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Is it safe to vote in person this November?

The stakes of voting this year feel cosmic. For queer radical leftists like me, it seems like if we don’t cleanse the White House of a certain element, we will soon be living in a police state on a dying planet. But some of us also have health concerns that make voting in person risky, so how do we figure out whether it’s safe for us to vote at the polls? I asked Mehmet Oz — a.k.a Dr. Oz, host of The Dr. Oz Show — to explain what we should keep in mind when considering how to vote in November.

“Everyone’s vote is vital, and most people can vote in person safely,” says Oz, who is also an NYC-based cardiologist and professor of surgery at Columbia University. As long as you take the same kind of precautions that you would take when you go to the grocery store — wear a mask, wash your hands, bring hand sanitizer, and stay at least six feet apart — anyone who doesn’t have underlying health conditions should be okay, he tells Mic.

As we know by now, there are certain health conditions that make afflicted people more vulnerable to falling prey to coronavirus. “Many of the most common chronic diseases — including heart disease, type 2 diabetes, obesity, chronic lung conditions such as COPD, kidney disease, cancer, and autoimmune disorders — put a person at much higher risk for severe and potentially fatal COVID-19 infection,” Oz says. He warns that if you fall into any of these categories then it’s important to weigh the risks of visiting a polling site in person.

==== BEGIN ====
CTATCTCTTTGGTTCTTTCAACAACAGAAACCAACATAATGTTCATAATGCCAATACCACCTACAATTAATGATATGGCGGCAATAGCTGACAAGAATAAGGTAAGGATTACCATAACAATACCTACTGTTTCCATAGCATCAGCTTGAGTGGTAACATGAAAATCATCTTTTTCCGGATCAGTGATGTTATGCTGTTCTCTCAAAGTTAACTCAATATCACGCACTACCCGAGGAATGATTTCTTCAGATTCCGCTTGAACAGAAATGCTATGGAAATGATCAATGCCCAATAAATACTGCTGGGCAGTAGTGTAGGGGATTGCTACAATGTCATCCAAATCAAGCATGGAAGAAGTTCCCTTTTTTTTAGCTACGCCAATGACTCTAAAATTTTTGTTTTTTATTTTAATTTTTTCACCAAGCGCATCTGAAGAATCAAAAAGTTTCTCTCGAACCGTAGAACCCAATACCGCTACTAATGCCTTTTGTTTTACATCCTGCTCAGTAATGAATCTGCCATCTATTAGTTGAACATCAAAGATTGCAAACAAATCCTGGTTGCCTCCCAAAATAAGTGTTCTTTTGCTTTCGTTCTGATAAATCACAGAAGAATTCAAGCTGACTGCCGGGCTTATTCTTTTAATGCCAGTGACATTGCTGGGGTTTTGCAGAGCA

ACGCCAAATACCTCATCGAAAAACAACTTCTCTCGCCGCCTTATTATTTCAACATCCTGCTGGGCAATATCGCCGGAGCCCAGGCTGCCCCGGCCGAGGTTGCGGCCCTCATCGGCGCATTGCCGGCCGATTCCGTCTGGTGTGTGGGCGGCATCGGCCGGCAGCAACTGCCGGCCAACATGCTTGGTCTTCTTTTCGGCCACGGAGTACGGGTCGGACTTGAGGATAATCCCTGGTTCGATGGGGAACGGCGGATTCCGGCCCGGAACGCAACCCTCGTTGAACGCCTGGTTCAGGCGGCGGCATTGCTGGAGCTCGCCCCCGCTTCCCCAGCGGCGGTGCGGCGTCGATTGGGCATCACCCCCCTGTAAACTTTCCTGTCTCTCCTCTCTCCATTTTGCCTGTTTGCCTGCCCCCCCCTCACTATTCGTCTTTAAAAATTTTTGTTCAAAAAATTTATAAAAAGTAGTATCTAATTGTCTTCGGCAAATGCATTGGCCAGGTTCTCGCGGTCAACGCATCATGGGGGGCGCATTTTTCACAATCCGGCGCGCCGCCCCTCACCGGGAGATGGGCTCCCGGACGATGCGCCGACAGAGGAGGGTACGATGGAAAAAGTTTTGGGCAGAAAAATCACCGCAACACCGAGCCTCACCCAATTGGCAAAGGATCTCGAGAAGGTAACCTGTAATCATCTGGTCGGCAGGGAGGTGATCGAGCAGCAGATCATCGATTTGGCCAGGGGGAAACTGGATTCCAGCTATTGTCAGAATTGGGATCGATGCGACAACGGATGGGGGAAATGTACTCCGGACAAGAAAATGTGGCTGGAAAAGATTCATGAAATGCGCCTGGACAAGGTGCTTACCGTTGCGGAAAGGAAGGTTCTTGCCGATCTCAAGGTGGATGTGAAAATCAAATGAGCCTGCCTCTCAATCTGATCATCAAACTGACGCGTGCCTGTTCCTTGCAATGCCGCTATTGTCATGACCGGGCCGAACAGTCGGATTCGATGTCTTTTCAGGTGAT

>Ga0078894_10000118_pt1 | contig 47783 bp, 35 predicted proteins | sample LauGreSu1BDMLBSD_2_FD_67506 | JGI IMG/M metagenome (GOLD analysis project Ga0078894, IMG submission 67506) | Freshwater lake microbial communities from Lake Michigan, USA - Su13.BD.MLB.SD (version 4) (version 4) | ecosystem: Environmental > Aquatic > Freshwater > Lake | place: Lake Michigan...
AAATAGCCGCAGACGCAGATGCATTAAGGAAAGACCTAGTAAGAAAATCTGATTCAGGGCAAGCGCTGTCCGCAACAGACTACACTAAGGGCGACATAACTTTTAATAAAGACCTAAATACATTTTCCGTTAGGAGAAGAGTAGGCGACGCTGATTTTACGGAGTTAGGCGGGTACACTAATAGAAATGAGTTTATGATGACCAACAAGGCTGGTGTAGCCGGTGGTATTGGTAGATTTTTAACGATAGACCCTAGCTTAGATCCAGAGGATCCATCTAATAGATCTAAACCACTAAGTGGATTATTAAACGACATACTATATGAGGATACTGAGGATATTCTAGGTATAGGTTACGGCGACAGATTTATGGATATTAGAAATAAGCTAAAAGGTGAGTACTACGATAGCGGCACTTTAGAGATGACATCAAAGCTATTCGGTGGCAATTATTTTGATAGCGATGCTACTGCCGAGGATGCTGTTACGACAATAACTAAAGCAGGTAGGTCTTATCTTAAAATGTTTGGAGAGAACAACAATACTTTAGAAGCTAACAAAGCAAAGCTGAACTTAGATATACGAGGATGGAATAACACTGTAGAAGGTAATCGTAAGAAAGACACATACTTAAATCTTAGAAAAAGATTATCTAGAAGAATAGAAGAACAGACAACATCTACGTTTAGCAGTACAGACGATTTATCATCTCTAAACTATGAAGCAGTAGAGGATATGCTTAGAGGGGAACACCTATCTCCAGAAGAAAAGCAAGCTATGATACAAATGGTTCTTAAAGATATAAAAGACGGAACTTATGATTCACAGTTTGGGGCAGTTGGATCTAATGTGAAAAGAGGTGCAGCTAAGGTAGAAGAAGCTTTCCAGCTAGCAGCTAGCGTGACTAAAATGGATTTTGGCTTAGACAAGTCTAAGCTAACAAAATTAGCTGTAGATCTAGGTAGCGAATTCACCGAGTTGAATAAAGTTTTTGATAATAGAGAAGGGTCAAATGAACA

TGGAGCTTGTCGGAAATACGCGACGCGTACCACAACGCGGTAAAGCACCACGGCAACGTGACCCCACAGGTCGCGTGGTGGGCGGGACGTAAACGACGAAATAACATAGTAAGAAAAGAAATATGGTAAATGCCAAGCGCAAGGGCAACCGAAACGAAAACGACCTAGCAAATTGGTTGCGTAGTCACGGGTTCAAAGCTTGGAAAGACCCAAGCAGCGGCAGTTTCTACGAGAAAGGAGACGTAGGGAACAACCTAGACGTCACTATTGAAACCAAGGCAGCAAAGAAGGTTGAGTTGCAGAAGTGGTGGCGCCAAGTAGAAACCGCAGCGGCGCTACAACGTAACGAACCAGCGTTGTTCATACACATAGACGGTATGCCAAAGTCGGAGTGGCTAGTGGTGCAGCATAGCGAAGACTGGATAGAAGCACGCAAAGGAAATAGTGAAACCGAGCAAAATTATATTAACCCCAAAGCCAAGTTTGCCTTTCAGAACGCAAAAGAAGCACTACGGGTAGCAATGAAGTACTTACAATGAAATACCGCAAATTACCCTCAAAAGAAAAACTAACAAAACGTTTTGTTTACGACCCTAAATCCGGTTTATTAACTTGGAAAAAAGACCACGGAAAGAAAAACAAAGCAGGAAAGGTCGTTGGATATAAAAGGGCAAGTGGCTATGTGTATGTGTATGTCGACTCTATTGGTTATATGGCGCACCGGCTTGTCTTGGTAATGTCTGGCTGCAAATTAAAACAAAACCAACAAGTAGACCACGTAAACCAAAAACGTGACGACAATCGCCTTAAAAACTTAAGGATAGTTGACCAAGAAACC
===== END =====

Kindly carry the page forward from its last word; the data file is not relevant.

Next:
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To be clear, he is not saying that people with those risk factors shouldn’t vote at the polls, but they may need to take additional precautions. If you have concerns about your individual circumstances, Oz says you should talk to your doctor about how to vote safely. We’d love to elaborate on the precautions here, but it wouldn’t be responsible, since each condition — and each person who is managing it — warrants personalized medical advice.

Oz also notes that, besides individual health concerns, other demographic factors contribute to how likely you are to contract coronavirus. “The elderly, pregnant women, people with disabilities and substance abuse disorders are much more vulnerable,” Oz says. “Social inequalities also play a role in risk. Systemic racism has put racial and ethnic minority communities at higher risk.” Unfortunately, what it does mean is that if you are part of a marginalized community, you have to be more vigilant about your precautions than rich white people with health insurance and #firstworldproblems.

In case you aren’t already doom scrolling, you also need to check the COVID-19 rates in your area. Check with your local health department for information on case counts, new hot spots and testing positivity rates. That will ensure that you have the most accurate, localized stats to consider.

Oz urges everyone to remember that even if the COVID-19 positivity rate in your community is low, you still need to take precautions. This pandemic isn’t over, and the only way we’re going to get through it is to stay vigilant.

By the way if you feel sick, you should stay home. This means “symptoms such as a fever greater than 100.4, chills, cough, shortness of breath, body aches,” Oz says. He also notes that if you have tested positive or come in contact with someone who has tested positive for COVID-19 within the past 14 days, know that you could be spreading the virus. This is why early voting is crucial. In most places, it starts weeks before November 3rd. So, if you plan to vote early and you get sick, chances are good that you will be well in time for D-Day.